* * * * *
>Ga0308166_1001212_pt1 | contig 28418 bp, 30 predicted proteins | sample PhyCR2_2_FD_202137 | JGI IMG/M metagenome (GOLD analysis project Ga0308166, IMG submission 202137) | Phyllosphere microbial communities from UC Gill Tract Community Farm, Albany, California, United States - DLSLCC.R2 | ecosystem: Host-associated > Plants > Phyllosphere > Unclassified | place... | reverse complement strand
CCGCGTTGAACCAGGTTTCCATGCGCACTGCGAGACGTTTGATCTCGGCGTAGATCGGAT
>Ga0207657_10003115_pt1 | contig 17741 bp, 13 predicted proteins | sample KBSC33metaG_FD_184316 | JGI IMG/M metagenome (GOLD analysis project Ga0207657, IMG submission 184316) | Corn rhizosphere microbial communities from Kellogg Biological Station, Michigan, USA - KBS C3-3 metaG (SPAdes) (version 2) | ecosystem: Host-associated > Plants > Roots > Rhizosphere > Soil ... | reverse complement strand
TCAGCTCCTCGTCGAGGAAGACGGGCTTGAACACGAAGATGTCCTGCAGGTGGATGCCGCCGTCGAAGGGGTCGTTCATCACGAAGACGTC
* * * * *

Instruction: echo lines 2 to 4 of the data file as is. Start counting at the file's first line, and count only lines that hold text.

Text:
CCGCGTTGAACCAGGTTTCCATGCGCACTGCGAGACGTTTGATCTCGGCGTAGATCGGAT
>Ga0207657_10003115_pt1 | contig 17741 bp, 13 predicted proteins | sample KBSC33metaG_FD_184316 | JGI IMG/M metagenome (GOLD analysis project Ga0207657, IMG submission 184316) | Corn rhizosphere microbial communities from Kellogg Biological Station, Michigan, USA - KBS C3-3 metaG (SPAdes) (version 2) | ecosystem: Host-associated > Plants > Roots > Rhizosphere > Soil ... | reverse complement strand
TCAGCTCCTCGTCGAGGAAGACGGGCTTGAACACGAAGATGTCCTGCAGGTGGATGCCGCCGTCGAAGGGGTCGTTCATCACGAAGACGTC